My years at Holy Cross College added to my world view.  We were taught to question our obligations to one another and our special responsibility to the poor or powerless.   And that brings us back to integrity doesn’t it?   Remember the movie “Pay it Forward?”  Suzanne and I decided to pay it forward—take the generous donation of a longtime friend and start Autism Speaks.

We’re beginning to be known as the “folks in blue.” Imagine this, on April 2, World Autism Awareness Day, as part of our Light It Up Blue campaign, we lit up more than 8,400 buildings around the world. 8,400!   They were on all seven continents in 101 countries—and included the Halley-6 Research Station on Antarctica, the London Eye, the Leaning Tower of Pisa, Niagara Falls and the George Washington Bridge in New York!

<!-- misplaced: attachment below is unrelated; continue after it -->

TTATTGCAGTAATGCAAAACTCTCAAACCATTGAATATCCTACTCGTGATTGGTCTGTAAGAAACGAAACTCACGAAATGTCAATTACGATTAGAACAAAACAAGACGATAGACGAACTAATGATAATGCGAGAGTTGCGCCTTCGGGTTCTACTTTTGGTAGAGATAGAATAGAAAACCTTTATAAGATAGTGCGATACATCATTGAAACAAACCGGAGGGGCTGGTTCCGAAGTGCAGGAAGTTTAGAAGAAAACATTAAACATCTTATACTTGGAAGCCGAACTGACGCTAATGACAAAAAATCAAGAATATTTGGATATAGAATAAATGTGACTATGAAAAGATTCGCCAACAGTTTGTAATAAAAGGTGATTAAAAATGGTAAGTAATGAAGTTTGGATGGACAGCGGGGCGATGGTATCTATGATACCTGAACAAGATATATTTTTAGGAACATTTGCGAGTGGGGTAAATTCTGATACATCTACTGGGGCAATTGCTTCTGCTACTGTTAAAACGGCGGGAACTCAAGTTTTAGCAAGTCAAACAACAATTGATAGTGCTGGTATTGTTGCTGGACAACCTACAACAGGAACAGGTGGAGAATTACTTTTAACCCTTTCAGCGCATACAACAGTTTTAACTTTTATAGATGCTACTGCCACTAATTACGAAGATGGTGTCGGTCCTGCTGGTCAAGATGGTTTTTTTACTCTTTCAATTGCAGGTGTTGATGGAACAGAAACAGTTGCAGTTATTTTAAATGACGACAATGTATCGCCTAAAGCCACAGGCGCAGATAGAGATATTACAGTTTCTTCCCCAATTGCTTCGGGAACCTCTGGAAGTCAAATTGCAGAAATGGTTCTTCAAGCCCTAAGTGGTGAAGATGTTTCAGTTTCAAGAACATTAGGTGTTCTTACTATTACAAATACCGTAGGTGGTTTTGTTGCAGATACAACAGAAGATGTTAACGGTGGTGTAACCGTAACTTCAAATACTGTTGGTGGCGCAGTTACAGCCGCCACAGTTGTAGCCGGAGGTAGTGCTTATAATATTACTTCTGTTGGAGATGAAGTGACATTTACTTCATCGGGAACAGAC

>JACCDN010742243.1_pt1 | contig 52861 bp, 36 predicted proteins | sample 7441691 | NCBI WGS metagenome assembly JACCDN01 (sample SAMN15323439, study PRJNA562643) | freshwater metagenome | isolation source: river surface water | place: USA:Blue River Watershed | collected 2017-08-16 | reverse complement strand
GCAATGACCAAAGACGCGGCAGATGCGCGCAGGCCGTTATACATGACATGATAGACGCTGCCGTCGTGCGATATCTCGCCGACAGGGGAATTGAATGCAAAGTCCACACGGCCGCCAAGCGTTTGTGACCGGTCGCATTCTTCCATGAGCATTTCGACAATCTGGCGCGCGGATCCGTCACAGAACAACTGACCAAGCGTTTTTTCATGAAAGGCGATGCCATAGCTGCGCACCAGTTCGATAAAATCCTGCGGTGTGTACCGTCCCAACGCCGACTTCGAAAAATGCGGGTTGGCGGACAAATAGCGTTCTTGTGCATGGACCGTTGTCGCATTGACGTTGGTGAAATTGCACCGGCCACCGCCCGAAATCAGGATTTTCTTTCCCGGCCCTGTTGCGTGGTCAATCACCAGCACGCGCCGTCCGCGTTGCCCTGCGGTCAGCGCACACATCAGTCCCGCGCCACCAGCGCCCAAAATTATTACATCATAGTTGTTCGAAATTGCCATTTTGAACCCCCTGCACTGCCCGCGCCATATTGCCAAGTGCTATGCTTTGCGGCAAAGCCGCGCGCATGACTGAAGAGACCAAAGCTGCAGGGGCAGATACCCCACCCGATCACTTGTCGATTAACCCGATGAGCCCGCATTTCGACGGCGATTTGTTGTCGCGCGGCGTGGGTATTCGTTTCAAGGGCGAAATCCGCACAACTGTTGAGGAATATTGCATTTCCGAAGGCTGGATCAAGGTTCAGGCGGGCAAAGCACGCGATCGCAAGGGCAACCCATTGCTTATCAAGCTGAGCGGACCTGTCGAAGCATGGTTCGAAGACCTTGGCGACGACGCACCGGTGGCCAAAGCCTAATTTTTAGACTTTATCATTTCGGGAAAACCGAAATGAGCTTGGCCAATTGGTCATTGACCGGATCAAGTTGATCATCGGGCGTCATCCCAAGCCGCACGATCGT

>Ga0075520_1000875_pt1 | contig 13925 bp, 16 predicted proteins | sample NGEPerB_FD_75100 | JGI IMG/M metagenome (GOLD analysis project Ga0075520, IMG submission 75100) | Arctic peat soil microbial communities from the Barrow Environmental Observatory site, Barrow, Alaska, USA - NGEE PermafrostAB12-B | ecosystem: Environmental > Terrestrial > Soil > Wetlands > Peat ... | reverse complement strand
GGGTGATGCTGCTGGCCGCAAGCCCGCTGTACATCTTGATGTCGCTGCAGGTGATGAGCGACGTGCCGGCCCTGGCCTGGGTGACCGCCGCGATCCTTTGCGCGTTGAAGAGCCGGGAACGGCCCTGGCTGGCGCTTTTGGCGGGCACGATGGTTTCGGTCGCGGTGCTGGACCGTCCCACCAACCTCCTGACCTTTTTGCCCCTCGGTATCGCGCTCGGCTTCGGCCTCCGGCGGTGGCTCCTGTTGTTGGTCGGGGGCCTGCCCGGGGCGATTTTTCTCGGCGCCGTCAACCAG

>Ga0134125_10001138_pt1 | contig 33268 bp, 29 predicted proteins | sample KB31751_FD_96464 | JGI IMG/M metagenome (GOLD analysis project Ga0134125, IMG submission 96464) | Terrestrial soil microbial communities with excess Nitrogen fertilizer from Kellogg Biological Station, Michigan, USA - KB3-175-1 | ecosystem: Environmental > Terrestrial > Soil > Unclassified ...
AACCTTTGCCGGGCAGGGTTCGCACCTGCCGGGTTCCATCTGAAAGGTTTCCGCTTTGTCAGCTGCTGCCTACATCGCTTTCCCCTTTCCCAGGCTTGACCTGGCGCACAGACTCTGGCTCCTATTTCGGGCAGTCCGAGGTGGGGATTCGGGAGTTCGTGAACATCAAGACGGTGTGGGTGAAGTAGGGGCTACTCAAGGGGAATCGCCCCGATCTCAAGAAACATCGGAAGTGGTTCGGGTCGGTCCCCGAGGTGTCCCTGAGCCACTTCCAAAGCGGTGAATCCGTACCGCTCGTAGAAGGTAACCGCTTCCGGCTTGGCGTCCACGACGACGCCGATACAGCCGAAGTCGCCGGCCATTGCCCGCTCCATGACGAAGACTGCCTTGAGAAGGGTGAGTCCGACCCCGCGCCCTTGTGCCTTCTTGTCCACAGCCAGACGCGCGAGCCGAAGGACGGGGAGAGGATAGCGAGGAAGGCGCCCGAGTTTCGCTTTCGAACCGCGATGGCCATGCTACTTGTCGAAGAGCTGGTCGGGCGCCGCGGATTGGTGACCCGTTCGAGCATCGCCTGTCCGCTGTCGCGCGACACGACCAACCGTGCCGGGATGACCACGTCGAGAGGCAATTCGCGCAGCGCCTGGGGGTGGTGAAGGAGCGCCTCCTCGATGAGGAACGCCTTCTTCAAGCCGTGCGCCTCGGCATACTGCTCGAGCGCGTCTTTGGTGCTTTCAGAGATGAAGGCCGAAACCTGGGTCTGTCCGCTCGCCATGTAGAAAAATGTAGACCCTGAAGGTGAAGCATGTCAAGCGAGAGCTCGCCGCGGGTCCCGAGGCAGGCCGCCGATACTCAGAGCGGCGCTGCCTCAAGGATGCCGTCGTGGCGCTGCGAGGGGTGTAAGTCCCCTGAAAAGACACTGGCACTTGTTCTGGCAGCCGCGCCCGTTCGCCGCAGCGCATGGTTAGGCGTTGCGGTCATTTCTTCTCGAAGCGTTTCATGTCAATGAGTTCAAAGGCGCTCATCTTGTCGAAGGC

Maybe next year we can get you to light up whole neighborhoods -- like during the holidays!  I know you have the drive.  It warmed the hearts of our whole Autism Speaks family to hear you -- the student body of Fairfield Country Day School--so graciously all dressed in blue.  Through all of these efforts, we are educating millions of people daily.  

The Centers for Disease Control says 1 in 88 children in the US have Autism Spectrum Disorder.  A recent government study found it may be as prevalent as 1 in 50 school-age children.  An Autism Speaks funded study says it’s 1 in 38 in South Korea.    Here in the Nutmeg state, almost 36,000 people are living with autism—and that number changes daily.   Astonishing numbers.